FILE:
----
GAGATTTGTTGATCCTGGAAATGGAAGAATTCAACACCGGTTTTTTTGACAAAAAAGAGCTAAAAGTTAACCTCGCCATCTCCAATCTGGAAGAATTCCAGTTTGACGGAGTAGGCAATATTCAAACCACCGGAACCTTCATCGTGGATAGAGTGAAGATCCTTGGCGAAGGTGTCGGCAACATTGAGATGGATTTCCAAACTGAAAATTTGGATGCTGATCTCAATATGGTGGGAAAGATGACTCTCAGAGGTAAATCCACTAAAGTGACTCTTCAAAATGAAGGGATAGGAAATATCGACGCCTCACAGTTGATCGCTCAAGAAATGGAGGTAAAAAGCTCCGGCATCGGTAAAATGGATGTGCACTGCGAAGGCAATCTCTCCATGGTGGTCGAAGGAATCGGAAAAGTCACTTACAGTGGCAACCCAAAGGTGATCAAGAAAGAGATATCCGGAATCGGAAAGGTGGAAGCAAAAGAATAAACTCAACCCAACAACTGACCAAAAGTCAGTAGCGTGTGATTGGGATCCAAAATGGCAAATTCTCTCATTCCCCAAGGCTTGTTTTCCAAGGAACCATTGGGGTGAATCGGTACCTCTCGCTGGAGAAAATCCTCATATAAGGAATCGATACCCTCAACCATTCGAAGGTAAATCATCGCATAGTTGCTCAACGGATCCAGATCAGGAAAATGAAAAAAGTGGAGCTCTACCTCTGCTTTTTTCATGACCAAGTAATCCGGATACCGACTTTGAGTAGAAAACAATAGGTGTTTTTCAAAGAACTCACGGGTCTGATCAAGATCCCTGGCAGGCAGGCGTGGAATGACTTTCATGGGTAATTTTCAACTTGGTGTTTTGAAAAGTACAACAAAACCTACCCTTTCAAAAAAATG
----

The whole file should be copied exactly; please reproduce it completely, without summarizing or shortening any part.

GAGATTTGTTGATCCTGGAAATGGAAGAATTCAACACCGGTTTTTTTGACAAAAAAGAGCTAAAAGTTAACCTCGCCATCTCCAATCTGGAAGAATTCCAGTTTGACGGAGTAGGCAATATTCAAACCACCGGAACCTTCATCGTGGATAGAGTGAAGATCCTTGGCGAAGGTGTCGGCAACATTGAGATGGATTTCCAAACTGAAAATTTGGATGCTGATCTCAATATGGTGGGAAAGATGACTCTCAGAGGTAAATCCACTAAAGTGACTCTTCAAAATGAAGGGATAGGAAATATCGACGCCTCACAGTTGATCGCTCAAGAAATGGAGGTAAAAAGCTCCGGCATCGGTAAAATGGATGTGCACTGCGAAGGCAATCTCTCCATGGTGGTCGAAGGAATCGGAAAAGTCACTTACAGTGGCAACCCAAAGGTGATCAAGAAAGAGATATCCGGAATCGGAAAGGTGGAAGCAAAAGAATAAACTCAACCCAACAACTGACCAAAAGTCAGTAGCGTGTGATTGGGATCCAAAATGGCAAATTCTCTCATTCCCCAAGGCTTGTTTTCCAAGGAACCATTGGGGTGAATCGGTACCTCTCGCTGGAGAAAATCCTCATATAAGGAATCGATACCCTCAACCATTCGAAGGTAAATCATCGCATAGTTGCTCAACGGATCCAGATCAGGAAAATGAAAAAAGTGGAGCTCTACCTCTGCTTTTTTCATGACCAAGTAATCCGGATACCGACTTTGAGTAGAAAACAATAGGTGTTTTTCAAAGAACTCACGGGTCTGATCAAGATCCCTGGCAGGCAGGCGTGGAATGACTTTCATGGGTAATTTTCAACTTGGTGTTTTGAAAAGTACAACAAAACCTACCCTTTCAAAAAAATG